Four Wall Street Bankers Are Stuck in an Elevator — and It’s No Joke | Modern Society of USA

Four Wall Street Bankers Are Stuck in an Elevator — and It’s No Joke

Four Wall Street Bankers Are Stuck in an Elevator — and It’s No Joke

THE ESCAPE ROOM
By Megan Goldin

The idea seems irresistible: What if the popular party game of people stuck together in a room — trying to escape only with vague clues provided by their captor — turned lethal? What if the stakes were life or death?

Perhaps it is a parable for our times.

“The Escape Room,” by Megan Goldin, follows this lure. In her debut thriller, a team of four hotshot Wall Street investment bankers are drawn into an elevator in a remote building, where no one will hear their cries for help. The doors close behind them.

And the game — if that’s what it is — begins.

“Welcome to the escape room,” the television monitor above them reads. “Your goal is simple. Get out alive.”

Within hours they are a sweating, disheveled, terrified mess. (Those of us with claustrophobia will relate.) Of course matters grow quickly worse. Clues become visible on the metal walls. Secrets are revealed. Resentments boil to the surface. A weapon appears.

Bloodshed seems inevitable.

This all might feel predictable if not for Goldin’s talent. She brings a lovely complexity to what could be trite characters, and a sure hand at ratcheting up the tension. The pages turn themselves.

The story switches back and forth between the entombed Wall Street bankers, sweating out their seemingly imminent demise, and a young woman who worked on their team — Sara Hall, who is “dead but not forgotten.” Sara, we learn, disappeared some years before under less than auspicious circumstances.

The surprise of this fast-paced novel is the bankers themselves, who are depicted as humans with desires and — sometimes — sweet vulnerability. Goldin knows readers will want to push the red button on such a crew, and so she enlists our compassion to keep us in the game. The women are especially relatable, trying to advance in a world where pregnancy is a career-ending move and men go to strip bars to conclude deals, cutting women out of both promotion and profits.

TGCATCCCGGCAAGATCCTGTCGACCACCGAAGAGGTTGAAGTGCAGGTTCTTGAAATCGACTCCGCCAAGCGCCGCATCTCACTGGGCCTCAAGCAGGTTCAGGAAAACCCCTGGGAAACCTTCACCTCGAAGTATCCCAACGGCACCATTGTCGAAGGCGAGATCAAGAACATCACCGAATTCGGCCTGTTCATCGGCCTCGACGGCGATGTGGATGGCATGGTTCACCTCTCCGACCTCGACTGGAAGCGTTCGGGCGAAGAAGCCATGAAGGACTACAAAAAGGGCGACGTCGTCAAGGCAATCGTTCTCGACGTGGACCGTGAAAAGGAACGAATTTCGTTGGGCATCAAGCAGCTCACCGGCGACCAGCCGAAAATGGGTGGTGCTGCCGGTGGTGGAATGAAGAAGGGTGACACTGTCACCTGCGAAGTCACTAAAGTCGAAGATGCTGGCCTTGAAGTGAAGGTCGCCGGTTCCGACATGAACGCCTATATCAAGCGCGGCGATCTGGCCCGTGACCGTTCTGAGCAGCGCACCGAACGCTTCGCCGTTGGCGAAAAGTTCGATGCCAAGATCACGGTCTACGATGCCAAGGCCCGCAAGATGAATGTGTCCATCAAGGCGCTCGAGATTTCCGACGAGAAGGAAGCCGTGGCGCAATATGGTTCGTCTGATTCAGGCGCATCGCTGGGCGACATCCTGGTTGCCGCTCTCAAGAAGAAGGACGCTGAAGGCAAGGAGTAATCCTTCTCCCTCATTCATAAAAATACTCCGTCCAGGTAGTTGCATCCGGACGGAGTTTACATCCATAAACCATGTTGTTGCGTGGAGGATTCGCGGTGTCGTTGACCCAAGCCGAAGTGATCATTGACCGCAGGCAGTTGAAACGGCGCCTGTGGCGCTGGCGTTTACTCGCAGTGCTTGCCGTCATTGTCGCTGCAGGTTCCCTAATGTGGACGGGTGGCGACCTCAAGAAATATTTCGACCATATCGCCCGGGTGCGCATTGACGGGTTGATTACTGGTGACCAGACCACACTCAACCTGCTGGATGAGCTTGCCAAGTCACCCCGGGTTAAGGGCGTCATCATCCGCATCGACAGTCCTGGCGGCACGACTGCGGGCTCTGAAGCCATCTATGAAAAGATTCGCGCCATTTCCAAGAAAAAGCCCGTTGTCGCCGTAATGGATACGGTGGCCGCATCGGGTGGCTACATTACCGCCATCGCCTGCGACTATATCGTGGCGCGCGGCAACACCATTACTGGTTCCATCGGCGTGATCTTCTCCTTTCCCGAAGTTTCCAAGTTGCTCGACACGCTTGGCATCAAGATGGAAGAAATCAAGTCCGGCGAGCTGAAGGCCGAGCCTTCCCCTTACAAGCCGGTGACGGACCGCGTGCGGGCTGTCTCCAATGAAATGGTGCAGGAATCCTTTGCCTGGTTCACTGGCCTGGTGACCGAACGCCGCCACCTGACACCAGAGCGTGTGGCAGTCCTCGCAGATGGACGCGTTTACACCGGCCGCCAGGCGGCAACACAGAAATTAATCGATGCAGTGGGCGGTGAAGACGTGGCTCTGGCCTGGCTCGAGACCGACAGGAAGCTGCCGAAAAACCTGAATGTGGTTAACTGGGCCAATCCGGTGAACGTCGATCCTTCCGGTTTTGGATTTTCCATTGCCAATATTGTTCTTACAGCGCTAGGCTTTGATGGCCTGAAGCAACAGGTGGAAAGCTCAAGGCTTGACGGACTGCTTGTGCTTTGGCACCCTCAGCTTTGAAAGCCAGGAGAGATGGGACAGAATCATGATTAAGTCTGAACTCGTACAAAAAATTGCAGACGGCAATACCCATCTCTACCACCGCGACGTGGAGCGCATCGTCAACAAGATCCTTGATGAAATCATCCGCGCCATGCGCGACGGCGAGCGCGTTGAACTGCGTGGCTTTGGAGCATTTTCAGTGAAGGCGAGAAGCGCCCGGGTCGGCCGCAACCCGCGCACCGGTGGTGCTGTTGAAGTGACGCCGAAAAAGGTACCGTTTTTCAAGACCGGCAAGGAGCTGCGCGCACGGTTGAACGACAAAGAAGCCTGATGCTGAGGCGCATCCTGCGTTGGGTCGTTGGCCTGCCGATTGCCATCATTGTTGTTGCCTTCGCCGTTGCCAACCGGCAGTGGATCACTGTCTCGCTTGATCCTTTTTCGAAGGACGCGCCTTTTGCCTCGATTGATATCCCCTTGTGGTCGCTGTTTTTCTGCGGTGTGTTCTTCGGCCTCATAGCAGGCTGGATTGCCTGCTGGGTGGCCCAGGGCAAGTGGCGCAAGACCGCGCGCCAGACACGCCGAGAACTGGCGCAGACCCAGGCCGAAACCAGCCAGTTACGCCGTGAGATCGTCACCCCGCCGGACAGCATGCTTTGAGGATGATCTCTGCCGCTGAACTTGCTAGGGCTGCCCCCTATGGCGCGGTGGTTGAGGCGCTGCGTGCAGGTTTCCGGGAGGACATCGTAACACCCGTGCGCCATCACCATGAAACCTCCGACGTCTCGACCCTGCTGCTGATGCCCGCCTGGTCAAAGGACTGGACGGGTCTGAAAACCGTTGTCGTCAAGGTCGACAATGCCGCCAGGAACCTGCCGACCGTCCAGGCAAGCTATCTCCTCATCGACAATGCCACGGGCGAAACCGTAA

The relentless hours, the worshiping at the altar of money and the rank chauvinism of Wall Street feel all too real. One starts wanting to rescue these hapless capitalists, and perhaps take them home for some humble soup.

The missing Sara Hall, who helps narrate, is especially sympathetic. Initially drawn to medicine, she chooses business school instead because she needs to take care of her aging parents. Goldin captures the tremulousness of a young woman from a working-class background trying to fit into a world of Gucci ties and goatish laughter. The scenes of Sara navigating a dissociative life while pretending she is fully in it add credence to a story that otherwise can delve into the implausible.

The writing is no frills. One can see Goldin’s background as a reporter in the eyes-to-the-road prose.

As a debut novelist Goldin has room to grow — it would be nice to see her connect more with the joy of language, and take more care with her descriptions, which can veer into cliché (eyes here are like “a blue ocean on a sunny day”). Parts of the novel could have used more research, as credibility stretches to incredulity.

But as a light thriller, “The Escape Room” delivers all that it promises. It is a sleek, well-crafted ride to a surprisingly twisty conclusion, posing a satisfying and unexpected question at the end: What if escaping the escape room means changing who we are?

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